23 Nov

CINOVEC TO PRODUCE LOW CARBON LITHIUM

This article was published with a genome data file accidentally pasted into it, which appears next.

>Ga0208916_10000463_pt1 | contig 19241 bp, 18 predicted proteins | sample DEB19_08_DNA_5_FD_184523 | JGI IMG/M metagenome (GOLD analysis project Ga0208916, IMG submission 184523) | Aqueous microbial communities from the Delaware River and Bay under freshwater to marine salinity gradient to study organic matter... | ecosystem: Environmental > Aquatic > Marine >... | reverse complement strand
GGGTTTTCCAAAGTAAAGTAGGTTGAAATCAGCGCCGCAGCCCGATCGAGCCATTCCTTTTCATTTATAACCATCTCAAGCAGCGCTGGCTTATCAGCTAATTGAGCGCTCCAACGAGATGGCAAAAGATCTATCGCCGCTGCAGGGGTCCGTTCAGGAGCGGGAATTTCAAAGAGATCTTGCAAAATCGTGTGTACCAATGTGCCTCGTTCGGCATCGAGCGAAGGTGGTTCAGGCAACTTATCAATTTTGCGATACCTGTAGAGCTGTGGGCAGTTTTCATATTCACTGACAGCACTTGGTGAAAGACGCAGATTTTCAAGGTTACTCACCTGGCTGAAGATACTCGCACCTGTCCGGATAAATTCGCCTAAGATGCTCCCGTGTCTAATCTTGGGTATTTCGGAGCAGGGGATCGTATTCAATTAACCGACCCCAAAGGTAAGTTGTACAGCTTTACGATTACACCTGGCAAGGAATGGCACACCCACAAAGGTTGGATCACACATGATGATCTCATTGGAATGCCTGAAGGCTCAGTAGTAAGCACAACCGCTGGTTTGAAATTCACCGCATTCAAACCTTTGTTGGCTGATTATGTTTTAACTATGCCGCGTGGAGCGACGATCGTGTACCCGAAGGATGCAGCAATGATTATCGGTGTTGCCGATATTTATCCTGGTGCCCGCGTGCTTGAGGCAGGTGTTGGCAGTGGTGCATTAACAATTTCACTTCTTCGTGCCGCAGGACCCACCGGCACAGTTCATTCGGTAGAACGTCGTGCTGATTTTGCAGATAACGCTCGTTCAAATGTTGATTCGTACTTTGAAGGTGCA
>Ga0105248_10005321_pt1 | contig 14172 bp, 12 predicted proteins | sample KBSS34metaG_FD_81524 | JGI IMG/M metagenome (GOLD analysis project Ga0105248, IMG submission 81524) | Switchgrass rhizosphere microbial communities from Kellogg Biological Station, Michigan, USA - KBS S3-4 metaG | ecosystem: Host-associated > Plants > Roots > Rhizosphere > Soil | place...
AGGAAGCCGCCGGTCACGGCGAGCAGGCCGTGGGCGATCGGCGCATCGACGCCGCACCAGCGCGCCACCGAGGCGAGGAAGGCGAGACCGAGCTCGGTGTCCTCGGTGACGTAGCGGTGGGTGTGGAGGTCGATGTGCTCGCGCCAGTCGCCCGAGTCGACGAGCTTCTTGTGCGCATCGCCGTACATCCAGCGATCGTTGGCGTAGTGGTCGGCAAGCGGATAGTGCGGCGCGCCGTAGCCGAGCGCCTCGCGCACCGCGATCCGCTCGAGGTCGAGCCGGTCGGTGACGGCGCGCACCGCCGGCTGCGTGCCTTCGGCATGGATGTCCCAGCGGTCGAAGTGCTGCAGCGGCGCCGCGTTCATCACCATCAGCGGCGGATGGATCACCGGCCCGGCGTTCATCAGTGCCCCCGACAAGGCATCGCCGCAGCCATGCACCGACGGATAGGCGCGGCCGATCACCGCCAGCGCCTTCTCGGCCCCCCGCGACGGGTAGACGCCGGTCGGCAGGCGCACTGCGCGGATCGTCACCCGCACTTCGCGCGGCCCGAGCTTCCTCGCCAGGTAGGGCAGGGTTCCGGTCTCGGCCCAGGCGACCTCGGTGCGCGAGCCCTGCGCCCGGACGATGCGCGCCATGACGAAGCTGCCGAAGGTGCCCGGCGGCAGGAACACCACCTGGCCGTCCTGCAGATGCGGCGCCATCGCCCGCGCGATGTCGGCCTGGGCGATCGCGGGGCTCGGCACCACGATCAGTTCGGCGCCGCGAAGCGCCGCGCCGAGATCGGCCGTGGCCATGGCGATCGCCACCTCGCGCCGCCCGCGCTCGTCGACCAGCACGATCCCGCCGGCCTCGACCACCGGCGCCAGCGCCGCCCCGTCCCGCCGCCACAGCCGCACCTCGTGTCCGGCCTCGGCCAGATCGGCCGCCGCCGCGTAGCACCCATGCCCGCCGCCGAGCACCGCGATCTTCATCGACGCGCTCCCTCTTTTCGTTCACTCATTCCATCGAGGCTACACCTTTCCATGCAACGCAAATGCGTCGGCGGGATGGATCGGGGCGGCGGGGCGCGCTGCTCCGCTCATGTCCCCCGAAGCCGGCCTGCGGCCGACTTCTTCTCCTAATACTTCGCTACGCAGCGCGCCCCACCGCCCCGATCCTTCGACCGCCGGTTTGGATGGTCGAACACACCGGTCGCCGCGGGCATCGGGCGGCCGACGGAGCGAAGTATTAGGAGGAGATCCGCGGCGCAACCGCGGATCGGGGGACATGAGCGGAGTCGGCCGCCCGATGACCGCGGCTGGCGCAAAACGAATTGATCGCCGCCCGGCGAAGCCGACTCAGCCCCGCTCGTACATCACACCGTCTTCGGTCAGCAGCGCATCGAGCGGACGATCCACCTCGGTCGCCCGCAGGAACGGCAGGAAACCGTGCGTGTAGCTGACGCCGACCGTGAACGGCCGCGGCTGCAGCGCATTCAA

23 November 2021 CDI’S ON ISSUE 17 5 . 4 M LCA QUANTIFIES CINOVEC LITHIUM CHEMICAL PRODUCTION CO 2 EMISSIONS AND MITIGATION SCENARIOS IDENTIFIED TO PRODUCE LOW CARBON PRODUCTS CEZ TO PROVIDE GREEN POWER TO PROJECT HIGHLIGHTS • Cinovec’s Global Warming Potential has been modelled using ISO - compliant LCA by consultancy Minviro Ltd, providing clear resolution of the drivers of the project’s emissions . • GWP Impact Mitigation Scenarios identified for the Cinovec Project , potentially including solar power, electric mining fleet, H ypex Bio explosives and use of green hydrogen for thermal energy (Cinovec Decarbonised Case) which could make Cinovec’s lithium chemicals have some of the lowest CO 2 intens ity in the world if all impact mitigation strategies are pursued . • CEZ plans to provide 100% renewable energy to power the mine, the Front - End Comminution and Beneficiation (FECAB) and Lithium Chemical Plants (LCP) • LCA also assessed Acidification Potential (AP) , Water Use and Land Use (per ISO standards). - AP is comparabl e to Chilean Brine but only 13% of the equivalent for Australian spodumene process ed in China . - Cinovec Water Use projected to be lower than all benchmarks and <5% of Chilean Brine Water Use even when water evaporated from the brine is not included in the water use calculation . European Metals Holdings Limited ( “ EMH ” , or “the Company ” ) ( ASX & AIM: EMH, OTC – Nasdaq Intl ADS: EMHXY ) is pleased to provide a n update in relation to the outcomes of the Life Cycle Assessment conducted by Minviro in relation t o lithium battery chemicals production from the Cinovec mine . Keith Coughlan, Executive Chairman, said “ We are extremely pleased that the Minviro LCA has confirmed what we have believed to be the case for a long time – Cinovec has the potential to have the low est overall environmental impacts compared to other conventional lithium battery metals project s not only in Europe but also on a global basis . With the use of s olar power and other optimisations the Cinovec Project will se t a standard by which all other conventional lithium producers could be judged . We expect the environmental credentials of the Cinovec Project will help make its product valuable to end users , parti cularly in light of the new EU requirements in relation to greenhouse emissions. Not only does the optimised model demonstrate very low CO2 emissions, the Project also delivers excellent results with regards to acidification and water consumption. As Cinovec is an historic u nderground mine with minimal social and environmental impacts, the entire ESG credentials of the Project are very strong. In addition , w e expect to shortly provide a market update covering the additional benefits of a mine backfill study and a revised PFS which update s the project economics and value of the Project. ” 23 November 2021 Page 2 of 11 MINE, FECA B AND LCP TO BE POWERED BY SOLAR POWER PLANT CEZ, EMH’s joint venture partner in in the Cinovec Lithium Project, plans to provide 100% renewable energy to power the mine, the Front - End Comminution and Beneficiation (FECAB) And Lithium Chemical Plants (LCP) . CEZ currently owns renewables installations with aggregate power generation capacity of 1720 MW. This capacity will increase by 1500 MW by 2025. The renewable energy sources will be capable of providing all the required power for all aspects of the Cinovec Project including the mine, the FECAB plant as well as the Lithium Chemical Plant under normal operating con ditions. The Company is also considering the use of electric mining equipment to further reduce the CO 2 footprint at Cinovec. CINOVEC LIFE CYCLE ASSESSMENT As previously announced, Minviro (a UK - based and globally recognised sustainability and life cycle assessment consultancy) was engaged to conduct a Life Cycle Assessment ( LCA ) for the Cinovec Project’s proposed lithium battery - grade chemicals, L ithium Carbonate ( Li 2 CO 3 ) and Lithium Hydro xide Monohydrate ( LiOH ) ( refer to the Company’s ASX release dated 10 June 20 21 ) . The LCA was completed at the end of 3Q21 and the full results under went independent external QA/QC peer review , including ISO compliance review, before finalisation . The Minv iro work has assessed the LCA for both Li 2 CO 3 and LiOH based upon the PFS studies published by EMH for Li 2 CO 3 ( refer to the Company’s ASX release dated 19 April 2017) and LiOH ( refer to the Company’s ASX release dated 17 June 2019 ) (together the PFS ) . The work included assessments of Global Warming Potential ( GWP ), Acidification Potential ( AP ) , Water Use and Land Use compared with the most relevant global benchmarks with proven flowsheets for lithium chemicals production (Chilean br ine; Australian spodumene; and US sedimentary clay). Minviro also assessed GWP reduction strategies being advanced by Geomet management (as part of the ongoing D efinitive F easibility S tudy ) to reduce the carbon footprint of Cinovec, including full electrif ication of the mine and mining vehicle fleet; sourcing all electrical power for both the mine and lithium processing plant from a proposed co - developed photovoltaic cell array adjacent to the Cinovec processing plant; and green hydrogen as replacement for conventional gas in the ore roasting process ( Decarbonization Case ) . The LCA was conducted according to the requirements of the ISO - 14040:2006 and ISO - 14044:2006, including a third - party review from LCA experts to ensure that the LCA study is scientificall y robust. Results of the L ife Cycle Assessment LiOH Production LiOH products can have different environmental impacts depending on the natural resource they are produced from and the process technology chosen in flowsheets. A comparison of how the Cínovec LiOH product will compare to existing process pathways is shown bel ow in Figure 1 . The GWP for the Cinovec PFS case is expected to be around 16. 6 kg CO 2 eq. per kg LiOH. For LiOH from Chilean brine, the GWP is estimated to be 6.6 kg CO 2 eq. per kg LiOH . For Australian spodumene converted in China the impact is 15.5 kg CO 2 eq. per kg LiOH . LiOH produced from Nevada sedimentary clay resources has a GWP that is calculated to be 20. 7 kg CO 2 eq. per kg LiOH . The GWP calculated for the Cinovec Decarbonised case which would involve a number of significant modifications to the pr oject as considered in the 2019 PFS could be one of the lowest in the world, estimated to be around 2.9 kg CO 2 eq. per kg LiOH For all five production routes shown in Figure 1 the chemical processing is the largest driver of the impact. Transport is mini mal for all routes except for the Australian spodumene route, where the spodumene concentrate is transported to China ; and the LiOH product from all production routes is transported 400 km from the Port of Rotterdam to provide the GWP impacts as delive red at the same end - users . 23 November 2021 Page 3 of 11 Figure 1 : GWP Impact of LiOH p roduced f rom Cinovec PFS (2019) , the t heoretical Cinovec Decarbonised Case , for Chilean Brine, Australian Spodumene c onverted in China and US Sedimentary Clay. Source: Minviro The Acidification Po tential (AP) impact of the Cínovec product and the three comparison scenarios is shown in Figure 2. The AP impact for Chilean brine is the lowest: 0.03 mol H + eq. per kg LiOH, followed by the AP impact of the Cínovec project which is calculated to be 0.05 mol H + eq. per kg LiOH. The AP impact is much higher for the spodumene production route and the US sediment route: 0.47 and 0.36 mol H + eq. per kg LiOH respec tively. This is mainly due to the embodied AP impact of sodium hydroxide used in the process. The AP impact of the Cinovec Decarbonised scenario is not included, as for a number of decarbonised characterisation factors , no AP impact is currently available. 23 November 2021 Page 4 of 11 Figure 2: AP Impact of LiOH p roduced f rom Cinovec PFS (2019) and for Chilean Brine, Australian Spodumene c onverted in China and US Sedimentary Clay. Source: Minviro The water use impact for the four scenarios is shown in Figure 3. The water use has been split into direct water use and the associated increase of the AWARE water scarcity factor. For all three comparison scenarios, a water scarcity factor is used accordi ng to the AWARE Methodology used by Minviro for comparing freshwater use at different locations. Since the Atacama is the driest place in the world, freshwater use is considered 100x more impactful to ecosystems than it is in places like the Czech Republic where there is plenty of water. Again, the Cínovec Decarbonised scenario is not included, as the impact on water use of the decarbonisation scenarios is not available. Figure 3 : Water Impact of LiOH p roduced f rom Cinovec PFS (2019) and for Chilean Brin e, Australian Spodumene c onverted in China and US Sedimentary Clay. Source: Minv iro 23 November 2021 Page 5 of 11 Li 2 CO 3 Production As with LiOH , Li 2 CO 3 products can have different environmental impacts depending on the natural resource they are produced from and the process technology chosen in flowsheets. A comparison of how the Cínovec carbonates product GWP impact will compare to existing process pathw ays is shown below in Figure 4 . The GWP calculated for the Chilean brine is the lowest: 2.7 kg CO 2 eq. per kg Li 2 CO 3 . For the Cinovec PFS case, the Li 2 CO 3 product has a GWP of 15.2 kg CO 2 eq. per kg Li 2 CO 3 . Li 2 CO 3 produced from Nevada sedimentary clay resources has a GWP that is calculated to be 18.1 kg CO 2 eq. per kg Li 2 CO 3 . For Australian spodumene converted in China the impact is 24.2 kg CO 2 eq. per kg Li 2 CO 3 . Li 2 CO 3 produced from the Cinovec De - carbonised case has a GWP that is calculated to be 2.4 kg CO 2 eq. per kg Li 2 CO 3 . For all production routes shown , the chemical processing is again the largest driver of the impact. Transport impact is minimal for all routes except for the Australian spodumene route, where the spodumene concentrate is transported to China and the Li 2 CO 3 product from all production routes is transported 400 km from the Port of Rotterdam to provide the GWP impacts as delivered at the same end - users . Figure 4 : GWP Impact of Li 2 CO 3 p roduced f rom Cinovec PFS (2019) , the t heoretical Cinovec Decarbonised Case , for Chilean Brine, Australian Spodumene c onverted in China and US Sedimentary Clay. Source: Minviro The AP impact of the Cínovec product and the three comparison scenarios is shown in Figure 5. The AP impact for Chilean brine is the lowest: 0.03 mol H+ eq. per kg Li 2 CO 3 . The AP impact calculated for the Cínovec PFS case is 0.05 mol H+ eq. per kg Li 2 CO 3 . The AP impact for Li 2 CO 3 produced from spodumene is again higher: 0.28 mol H+ eq. per kg Li 2 CO 3 . For US Sediment ary Clay , the AP impact is calculated to be 0.33 mol H+ eq. per kg Li 2 CO 3 . 23 November 2021 Page 6 of 11 Figure 5 : AP Impact of Li 2 CO 3 p roduced f rom Cinovec PFS (2019) , for Chilean Brine, Australian Spodumene c onverted in China and US Sedimentary Clay. Source: Minviro The water use impact for the four scenarios is shown in Figure 6 . The decarbonised scenario is not included. The water use has been split into direc t water use and the associated regional water consumption increases due the AWARE water scarcity factor. For all three comparison scenarios the increase due to the water scarcity impact increases the water impact significantly compared to the direct water use and the water use of consumed electricity and materials. The water use impact of the Cin ovec Li2CO3 product is 68.7 kg water eq. per kg Li2CO3. Figure 6 : Water Impact of Li 2 CO 3 p roduced f rom Cinovec PFS (2019) , for Chilean Brine, Australian Spodumene c onverted in China and US Sedimentary Clay. Source: Minviro 23 November 2021 Page 7 of 11 GWP IMPACT MITIGATION SCENARIOS FOR THE CINOVEC PROJECT (CINOVEC DECARBONISATION CASE) 2030 Czech Electricity Grid mix CEZ s.a. notified Minviro that the electricity generation within the Czech R epublic will reduce it s reliance on c oal as a primary means of electricity generation by 2030. The revised grid mix was modelled by Minv iro. When assuming the Czech electricity grid mix for 2030 , the GWP of impact of the LiOH product decreases from 16. 6 to 12. 1 kg CO 2 eq. per kg LiOH . For Li 2 CO 3 , the GWP impact decreases from 15.7 to 11. 1 kg CO 2 eq. per kg Li 2 CO 3 for the Czech Republic 2030 electricity grid mix. Solar Power Plant When renewable electricity is incorporated from a photovoltaic source, the contribution of the GWP impact of electricity reduces from 7.9 kg CO 2 eq. per kg LiOH (Czech Republic grid) to 1 .0 kg CO 2 eq. per kg LiOH (photovoltaic). This is primarily due to the GWP intensity of the existing Czech grid, which is reliant on lignite coal. For a scenario where the electricity used by the Cínovec projects comes from a photovoltaic source, the GWP i mpact of the LiOH reduces from the original value of 16. 6 kg CO 2 eq. per kg LiOH to 9.7 kg CO 2 eq. per kg LiOH . Electric Mining Fleet For a scenario where the existing diesel fuelled fleet is replaced by an electric underground mining fleet, the contributio n of the GWP impact of the mining fleet reduces from 0.5 kg CO 2 eq. per kg LiOH (diesel fuelled) to 0. 1 kg CO 2 eq. per kg LiOH (electric, assuming a photovoltaic electricity source). For a scenario where the electricity from the Cínovec projects comes from a photovoltaic source and the mining fleet is assumed to be electric, the GWP impact of the LiOH product is 9.2 kg CO 2 eq. per kg LiOH . Hypex 50 Explosives When replacing the conventional emulsion with Hypex50 explosives, used to liberate the ore and for underground development, of which 96% consists of hydrogen peroxide and water, the contribution of the explosives to the GWP impact reduces from 0.3 kg CO 2 e q. per kg LiOH (conventional emulsion) to 0.1 kg CO 2 eq. per kg LiOH (Hypex50 bio explosives). For a scenario where the explosives are sourced from Hypex50, the electricity is sourced from a renewable photovoltaic source and the underground mining fleet is electric , the GWP impact o n the LiOH product is 9.0 kg CO 2 eq. per kg LiOH . Use of Hydrogen In the fourth scenario, it is assumed that the thermal energy provided to the underground mine and the chemical plant through the combustion of natural gas is supplied by hydrogen that is produced using photovoltaic electricity. When replacing natural gas by hydrogen as a thermal energy source for the chemical plant and underground mine, the GWP impact of the thermal energy requirements reduces from 5.7 kg CO 2 eq. per kg LiOH (natural gas) to 0.8 kg CO 2 eq. per kg LiOH (photovoltaic produced hydrogen). In a scenario where it assumed that all electricity consumed by the Cínovec project is produced from a photovoltaic source, the underground mining fleet is electric, the explosives are Hypex50 Bio and the thermal energy used by the underground mine and the che mical plant comes from hydrogen, the overall GWP impact o n the LiOH product reduces to 3. 3 kg CO 2 eq. per kg LiOH . 23 November 2021 Page 8 of 11 Impact Mitigation scenario analysis The GWP impact of the decarbonisation scenarios on mining, concentrating, chemical refining and transport stage of the Cínovec project’s LiOH product in the PFS case is shown in the waterfall chart contained below in Figure 7 . When all four decarbonizing scenarios are utilised, the GWP impact reduces from 1 6. 6 to 3. 3 kg CO 2 eq. per kg LiOH. Figure 7 : Reduction in GWP of LiOH for Decarbonization Scenarios. Source: Minviro These four scenarios also have been investigated for Li 2 CO 3 . The GWP impact of the decarbonisation scenarios on mining, concentrating, chemical refining and transport stage of the Cínovec project’s Li 2 CO 3 product in the PFS case is shown in the waterfall chart contained below in Figure 8 . When all four decarbonizing scenarios are ut ilise d , the GWP impact reduces from 15. 7 to 2.8 kg CO 2 eq. per kg Li 2 CO 3 . 23 November 2021 Page 9 of 11 Figure 8 : Reduction in GWP of Li2CO3 for Decarbonisation Scenarios. Source: Minviro BACKGROUND INFORMATION ON CINOVEC Cinovec Lithium/Tin Project Geomet s.r.o. controls the mineral exploration licenses awarded by the Czech State over the Cinovec Lithium/Tin Project. Geomet has been granted a preliminary mining permit by the Ministry of Environment and the Ministry of Industry. The company is owned 4 9% by EMH and 51% by CEZ a.s. through its wholly owned subsidiary, SDAS. Cinovec hosts a globally significant hard rock lithium deposit with a total Measured Mineral Resource of 53.3 Mt at 0.4 7 % Li 2 O and 0.0 8 % Sn , Indicated Mineral Resource of 361.9 Mt at 0.45% Li 2 O and 0.04% Sn and an Inferred Mineral Resource of 295 Mt at 0.39% Li 2 O and 0.04% Sn containing a combined 7. 39 million tonnes Li 2 CO 3 Equivalent and 263kt of tin ( refer to the Company’s ASX release dated 13 October 2021 ) ( Resource Upgrade a t Cinovec Lithium Project ) . An initial Probable Ore Reserve of 34.5Mt at 0.65% Li 2 O and 0.09% Sn reported 4 July 2017 ( Cinovec Maiden Ore Reserve – Further Information ) has been declared to cover the first 20 years mining at an output of 22,500tpa of Li 2 CO 3 ( refer to the Company’s ASX release dated 11 July 2018 ) ( Cinovec Production Modelled to Increase to 22,500tpa of Li 2 CO 3 ). This makes Cinovec the largest hard rock li thium deposit in Europe, the fourth largest non - brine deposit in the world and a globally significant tin resource. The deposit has previously had over 400,000 tonnes of ore mined as a trial sub - level open stope underground mining operation. In June 2019 EMH completed an updated Preliminary Feasibility Study, conducted by specialist independent consultants, which indicated a return post tax NPV of USD1.108B and an IRR of 28.8% and 23 November 2021 Page 10 of 11 confirmed that the Cinovec Project is a potential low operating cost, produc er of battery grade LiOH or battery grade Li 2 CO 3 as markets demand (refer Company’s ASX release dated 17 June 2019) . It confirmed the deposit is amenable to bulk underground mining. Metallurgical test - work has produced both battery grade LiOH and battery g rade Li 2 CO 3 in addition to high - grade tin concentrate at excellent recoveries. Cinovec is centrally located for European end - users and is well serviced by infrastructure, with a sealed road adjacent to the deposit, rail lines located 5 km north and 8 km so uth of the deposit and an active 22 kV transmission line running to the historic mine. As the deposit lies in an active mining region, it has strong community support. The economic viability of Cinovec has been enhanced by the recent strong increase in dem and for lithium globally, and within Europe specifically. There are no other material changes to the original information and all the material assumptions continue to apply to the forecasts. CONTACT For further information on this update or the Company generally, please visit our website at www.europeanmet.com or see full contact details at the end of this release. WEBSITE A copy of this announcement is avai lable from the Company’s website at www.europeanmet.com. ENQUIRIES: European Metals Holdings Limited Keith Coughlan, Executive Chairman Kiran Morzaria, Non - Executive Director Dennis Wilkins, Company Secretary Tel: +61 (0) 419 996 333 Email: keith@europeanmet.com Tel: +44 (0) 20 7440 0647 Tel: +61 (0) 417 945 049 Email: dennis@europeanmet.com WH Ireland Ltd (Nomad & Joint Broker) James Joyce/ Darshan Patel (Corporate Finance) Harry Ansell/Jasper Berry (Broking ) Tel: +44 (0) 20 7220 1666 Shard Capital (Joint Broker) Damon Heath Erik Woolgar Tel: +44 (0) 20 7186 9950 Blytheweigh (Financial PR) Tim Blythe Megan Ray Chapter 1 Advisors (Financial PR – Aus) David Tasker Tel: +44 (0) 20 7138 3222 Tel: +61 (0) 433 112 936 The information contained within this announcement is considered to be inside information, for the purposes of Article 7 of EU Regulation 596/2014, prior to its release. The person who authorised for the release of this announcement on behalf of the Compa ny was Keith Coughlan, Executive Chairman. 23 November 2021 Page 11 of 11 CAUTION REGARDING FORWARD LOOKING STATEMENTS Information included in this release constitutes forward - looking statements. Often, but not always, forward looking statements can generally be identified by the use of forward looking words such as “may”, “will”, “expect”, “intend”, “plan”, “estimate”, “anticipate”, “continue”, and “guidance”, or other similar words and may include, without limitation, sta tements regarding plans, strategies and objectives of manag ement, anticipated production or construction commencement dates and expected costs or production outputs. Forward looking statements inherently involve known and unknown risks, uncertainties and other factors that may cause the company’s actual results, p erformance and achievements to differ materially from any future results, performance or achievements. Relevant factors may include, but are not limited to, changes in commodity prices, foreign exchange fluctuations and general economic conditions, increas ed costs and demand for production inputs, the speculative nature of exploration and project development, including the risks of obtaining necessary licences and permits and diminishing quantities or grades of reserves, political and social risks, changes to the regulatory framework within which the company operates or may in the future operate, environmental conditions including extreme weather conditions, recruitment and retention of personnel, industrial relations issues and litigation. Forward looking s tatements are based on the company and its management’s good faith assumptions relating to the financial, market, regulatory and other relevant environments that will exist and affect the company’s business and operations in the future. The company does no t give any assurance that the assumptions on which forward looking statements are based will prove to be correct, or that the company ’s business or operations will not be affected in any material manner by these or other factors not foreseen or foreseeable by the company or management or beyond the company ’s control. Although the company attempts and has attempted to identify factors that would cause actual actions, events or results to differ materially from those disclosed in forward looking statements, t here may be other factors that could cause actual results, performance, achievements or events not to be as anticipated, estimated or intended, and many events are beyond the reasonable control of the company. Accordingly, readers are cautioned not to plac e undue reliance on forward looking statements. Forward looking statements in these materials speak only at the date of issue. Subject to any continuing obligations under applicable law or any relevant stock exchange listing rules, in providing this inform ation the company does not undertake any obligation to publicly update or revise any of the forward looking statements or to advise of any change in events, conditions or circumstances on which any such statement is based . This announcement has been prepa red in compliance with the JORC Code 2012 Edition and the current ASX Listing Rules. PREVIOUSLY REPORTED INFORMAT I ON The information in this report relating to Exploration Results, Mineral Resources, Ore Reserves, production targets and forecast financial information derived from a production target is extracted from the Company’s ASX releases referred to in the body of the report and are available to view on the Company’s ASX announcements platform (ASX: EMH). The Company confirms that it is not aware of any new information or data that materially affects the information included in the original market announcement s and, in the case of es timates of Mineral Resources or Ore Reserves, that all material assumptions and technical parameters underpinning the estimates in the relevant market announcement continue to apply and have not materially changed. The Company confirms that the form and co ntext in which the Competent Person’s findings are presented have not been materially modified from the original market announcement.